Chile, periodically shaken by volcanic eruptions and earthquakes, is one of the most geographically diverse countries on earth. This land of ice and fire stretches north to south 4270km and only 64 km at its narrowest point. There are many can't-miss things to do in Chile.
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The south is defined by beautiful fjords, forests and mountains. Meanwhile, the north is known for its beaches, stargazing observatories and deserts. To help structure your trip, here is our first-timer's guide for the best things to do in Chile.
This article is inspired by our Rough Guide to Chile — your essential guide for travelling in Chile.
Discover many things to do in Santiago
For many, Santiago serves as a great place to start their trip to Chile. Located roughly in the centre of the country, this capital city has many interesting and noteworthy sites.
- Take in the city from above. Sky Costanera is the tallest building in Chile and offers spectacular views of Santiago. Or, take a gondola ride to the top of a hill via the Teleferico Santiago.
- Visit a museum. Within Santiago are several museums worth visiting. For example, the Chilean National Museum of History (Museo Nacional de Historia Natural) — one of the oldest natural history museums in South America. Or the Chilean Museum of Pre-Colombian Art (Museo Chileno de Arte Precolombino) — one of the best in Latin America.
- Get a bite to eat at Mercado Central. If you're feeling hungry and like seafood, you can do no better than to visit the city's central market. It is full of budget-friendly eating places, and above all marisquerias where abundant portions of Chile's remarkable seafood are served. These dishes are considered by many to be the best in the world.
- Visit Santiago Metropolitan park (Parque Metropolitano). Take a dip in one of the pools or visit the botanical garden.
Valparaiso, colourful house in Chile © f11/Shutterstock
Explore Northern Chile and the Atacama Desert
As one travels north of Santiago, towards the top of Chile, the landscape becomes progressively drier. Here there are many beautiful sites to see.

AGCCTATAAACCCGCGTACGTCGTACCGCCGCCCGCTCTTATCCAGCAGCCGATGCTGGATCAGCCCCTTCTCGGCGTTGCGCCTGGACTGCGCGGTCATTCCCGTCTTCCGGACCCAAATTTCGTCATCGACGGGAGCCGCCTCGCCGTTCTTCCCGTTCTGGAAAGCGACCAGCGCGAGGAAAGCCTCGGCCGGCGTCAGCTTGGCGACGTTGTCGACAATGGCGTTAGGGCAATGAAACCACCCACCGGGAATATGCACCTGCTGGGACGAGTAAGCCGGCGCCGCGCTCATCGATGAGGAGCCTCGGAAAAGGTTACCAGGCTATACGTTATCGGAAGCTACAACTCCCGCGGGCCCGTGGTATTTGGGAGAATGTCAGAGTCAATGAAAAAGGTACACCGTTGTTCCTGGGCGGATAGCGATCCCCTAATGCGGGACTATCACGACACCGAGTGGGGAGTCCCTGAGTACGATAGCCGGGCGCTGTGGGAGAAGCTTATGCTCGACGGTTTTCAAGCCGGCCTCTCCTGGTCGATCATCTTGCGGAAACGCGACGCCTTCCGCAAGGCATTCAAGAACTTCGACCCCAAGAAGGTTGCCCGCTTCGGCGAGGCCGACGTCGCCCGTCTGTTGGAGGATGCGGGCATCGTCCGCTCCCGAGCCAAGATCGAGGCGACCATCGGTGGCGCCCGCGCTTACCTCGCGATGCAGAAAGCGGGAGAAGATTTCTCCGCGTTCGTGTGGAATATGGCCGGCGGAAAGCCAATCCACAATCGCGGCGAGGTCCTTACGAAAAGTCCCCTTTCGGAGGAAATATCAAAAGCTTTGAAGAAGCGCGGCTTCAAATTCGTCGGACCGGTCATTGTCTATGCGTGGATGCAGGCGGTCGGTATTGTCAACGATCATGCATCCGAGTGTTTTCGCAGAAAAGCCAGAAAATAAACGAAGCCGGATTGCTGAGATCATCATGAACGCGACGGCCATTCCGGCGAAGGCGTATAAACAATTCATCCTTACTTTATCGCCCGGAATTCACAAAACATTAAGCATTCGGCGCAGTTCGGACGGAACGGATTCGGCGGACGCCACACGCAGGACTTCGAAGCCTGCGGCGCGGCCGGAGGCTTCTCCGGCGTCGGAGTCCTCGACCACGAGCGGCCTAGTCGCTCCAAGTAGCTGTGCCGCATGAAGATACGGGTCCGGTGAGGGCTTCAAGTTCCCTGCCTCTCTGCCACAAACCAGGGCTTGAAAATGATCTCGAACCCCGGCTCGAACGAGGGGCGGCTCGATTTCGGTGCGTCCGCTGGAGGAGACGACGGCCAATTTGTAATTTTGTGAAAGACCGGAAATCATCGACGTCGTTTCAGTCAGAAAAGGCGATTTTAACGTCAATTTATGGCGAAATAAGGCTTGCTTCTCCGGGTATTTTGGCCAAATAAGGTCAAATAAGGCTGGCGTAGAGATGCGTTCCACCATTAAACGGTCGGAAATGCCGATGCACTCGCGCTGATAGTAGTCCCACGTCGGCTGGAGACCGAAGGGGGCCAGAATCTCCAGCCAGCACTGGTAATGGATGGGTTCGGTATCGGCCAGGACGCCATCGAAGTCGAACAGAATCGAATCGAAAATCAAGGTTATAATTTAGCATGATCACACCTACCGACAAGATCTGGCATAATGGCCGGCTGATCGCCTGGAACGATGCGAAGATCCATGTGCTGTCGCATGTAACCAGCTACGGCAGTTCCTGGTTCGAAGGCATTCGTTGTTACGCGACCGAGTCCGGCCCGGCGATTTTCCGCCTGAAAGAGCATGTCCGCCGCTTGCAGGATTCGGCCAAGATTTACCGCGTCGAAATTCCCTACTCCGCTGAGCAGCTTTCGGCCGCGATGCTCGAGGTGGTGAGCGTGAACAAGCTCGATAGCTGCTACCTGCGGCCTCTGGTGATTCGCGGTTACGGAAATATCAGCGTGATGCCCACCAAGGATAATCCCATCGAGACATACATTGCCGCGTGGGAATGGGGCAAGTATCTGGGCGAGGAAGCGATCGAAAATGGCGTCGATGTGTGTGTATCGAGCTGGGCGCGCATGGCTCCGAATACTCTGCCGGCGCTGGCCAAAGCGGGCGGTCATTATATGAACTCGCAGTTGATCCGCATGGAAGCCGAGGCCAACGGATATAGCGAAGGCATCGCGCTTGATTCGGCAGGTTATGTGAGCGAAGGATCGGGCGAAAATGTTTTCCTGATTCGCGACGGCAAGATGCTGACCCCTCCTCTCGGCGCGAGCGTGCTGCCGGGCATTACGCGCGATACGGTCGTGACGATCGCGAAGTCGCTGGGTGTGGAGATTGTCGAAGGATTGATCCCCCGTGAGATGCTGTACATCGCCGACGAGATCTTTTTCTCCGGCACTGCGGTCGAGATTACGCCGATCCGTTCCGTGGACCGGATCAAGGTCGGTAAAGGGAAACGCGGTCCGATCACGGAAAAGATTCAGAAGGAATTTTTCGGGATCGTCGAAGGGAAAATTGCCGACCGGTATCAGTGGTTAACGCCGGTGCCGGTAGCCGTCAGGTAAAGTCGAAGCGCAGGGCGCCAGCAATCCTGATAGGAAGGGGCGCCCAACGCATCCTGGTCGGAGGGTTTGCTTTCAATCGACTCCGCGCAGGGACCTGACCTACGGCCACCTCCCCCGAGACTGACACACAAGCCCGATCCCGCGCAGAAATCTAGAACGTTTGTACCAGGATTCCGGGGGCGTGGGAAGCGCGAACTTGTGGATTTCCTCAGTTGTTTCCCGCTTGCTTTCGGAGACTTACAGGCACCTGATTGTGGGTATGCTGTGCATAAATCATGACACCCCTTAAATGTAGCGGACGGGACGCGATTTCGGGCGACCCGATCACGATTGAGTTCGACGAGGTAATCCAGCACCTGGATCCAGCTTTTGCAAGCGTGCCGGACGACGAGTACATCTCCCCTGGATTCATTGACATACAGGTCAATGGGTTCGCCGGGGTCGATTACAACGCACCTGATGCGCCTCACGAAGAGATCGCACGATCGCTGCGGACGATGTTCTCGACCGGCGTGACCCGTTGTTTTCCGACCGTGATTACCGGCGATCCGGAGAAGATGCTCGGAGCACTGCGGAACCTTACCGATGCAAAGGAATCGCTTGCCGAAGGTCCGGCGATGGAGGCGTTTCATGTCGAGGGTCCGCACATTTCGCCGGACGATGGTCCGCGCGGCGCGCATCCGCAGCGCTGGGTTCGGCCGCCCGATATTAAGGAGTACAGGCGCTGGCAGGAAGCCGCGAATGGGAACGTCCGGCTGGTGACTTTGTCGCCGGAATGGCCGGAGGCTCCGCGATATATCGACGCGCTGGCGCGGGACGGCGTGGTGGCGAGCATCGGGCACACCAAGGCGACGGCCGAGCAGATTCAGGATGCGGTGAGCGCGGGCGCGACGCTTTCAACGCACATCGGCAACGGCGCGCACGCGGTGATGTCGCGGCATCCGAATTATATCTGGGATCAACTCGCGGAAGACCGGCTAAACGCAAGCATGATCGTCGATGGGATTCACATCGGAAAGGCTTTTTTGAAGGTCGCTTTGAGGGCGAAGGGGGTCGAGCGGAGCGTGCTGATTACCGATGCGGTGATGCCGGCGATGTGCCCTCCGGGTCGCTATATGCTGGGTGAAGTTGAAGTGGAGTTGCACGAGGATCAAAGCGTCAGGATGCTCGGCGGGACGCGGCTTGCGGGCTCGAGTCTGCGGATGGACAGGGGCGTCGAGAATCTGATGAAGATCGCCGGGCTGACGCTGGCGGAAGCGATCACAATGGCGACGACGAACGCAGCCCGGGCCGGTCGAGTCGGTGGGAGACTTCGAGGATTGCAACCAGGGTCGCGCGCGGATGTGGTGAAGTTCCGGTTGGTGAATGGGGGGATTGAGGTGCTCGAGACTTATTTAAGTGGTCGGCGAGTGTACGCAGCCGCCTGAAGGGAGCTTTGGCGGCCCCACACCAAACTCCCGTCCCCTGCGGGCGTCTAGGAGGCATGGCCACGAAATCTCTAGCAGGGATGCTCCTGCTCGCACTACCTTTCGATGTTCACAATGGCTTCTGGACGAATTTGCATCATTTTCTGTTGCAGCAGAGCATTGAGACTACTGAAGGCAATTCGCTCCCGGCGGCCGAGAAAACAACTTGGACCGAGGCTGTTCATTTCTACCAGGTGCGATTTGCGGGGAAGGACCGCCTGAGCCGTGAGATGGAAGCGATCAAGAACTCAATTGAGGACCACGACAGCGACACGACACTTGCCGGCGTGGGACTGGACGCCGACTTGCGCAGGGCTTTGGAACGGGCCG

- Discover the hauntingly beautiful Atacama desert. One of the most visited attractions in Chile, and one of the driest deserts in the world.
- The famous Valle de la Luna. Discover the landscape of coloured gypsum, clay, and salt, without a hint of organic life to be found. Under a full moon the beams reflecting off the salt crystals of the region make it a truly spectacular sight.
- Take a trip to Calama. This town is nearby the must-see Chuquicamata copper mine, as well as the oasis village of San Pedro de Atacama. In the vicinity are ancient pre-Columbian ruins, thermal springs, salt flats, and dramatic geyser fields.
- Take a day to see the Elqui Valley. Here is a great place to sample pisco (Chilean brandy). Take a trip up to the Cerro Mamalluca observatory and gaze at the stars through the powerful telescopes – one of the most unforgettable things to do in Chile.
Atacama Desert, Chile © Vaclav Sebek/Shutterstock
Spend time in Arica
Arica was the first port for exporting the fabulous silver wealth of Bolivia’s Potosí mine. Under Peruvian rule until the 1880s, Arica is now the international link to Bolivia and Peru.
- The Lauca National Park – all green meadows, snow-tipped volcanoes and peacefully grazing alpacas and vicuñas.
- Cathedral of San Marcos. A small church in the town centre was built by the French architect Gustave Eiffel, better known for his Paris tower.
- The ancient Chinchorro mummies. Arica’s biggest attraction – some of the world's oldest mummified remains – are found in the Museo Arqueológico San Miguel de Azapa.
- Warm water beaches make Arica a popular summer tourist hotspot. Ready to hit the beach? Don't miss our guide to the best beaches in Chile.
The Lake District & Chiloe
The Chilean Lake District is a beautiful area where one can find snow-capped mountains reflected in looking-glass lakes. Taking in the mountain air of this wonderland is one of the best things to do in Chile.
- Pucón – the Lake District’s activity centre for hiking, biking, rafting, and horseback riding. Come here for the challenge of the all-day volcano climb.
- The Río Petrohué attracts rafters and kayakers. In addition, the Lake District’s flat, deserted roads, snaking around a profusion of crystalline lakes and waterfalls, is a paradise for cyclists.
- Fog-shrouded Chiloé. This area's biggest draws are the tiny villages, each sporting a unique wooden church; and two wild national parks – Chiloé National Park and Tantauco National Park.
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Northern Patagonia is a lush, untamed mass of forest, rivers, fjords and mountains, bisected by the infamous Carretera Austral (Southern Highway).
- The hiking trails of Pumalín Park. A virgin protected area — the southern half is good for hiking, whereas the north is only reachable by private boat.
- Visit Chaitén, a town half-destroyed by the volcanic eruption in 2008. Nearby Futaleufú is South America’s most challenging white-water rafting destination.
- Carretera Austral. The potholed dirt-and-gravel Carretera Austral is Chile’s biggest driving challenge. The road cuts through a spectacular mountainous landscape before terminating by the glacial waters of the vast Lake O’Higgins, passing the unique boardwalk village of Caleta Tortel along the way.
Southern Patagonia and Tierra del Fuego
Southern Patagonia – a land of vaqueros, mountains and huge swathes of scrubland, dotted with roaming guanacos and ñandú (ostriches).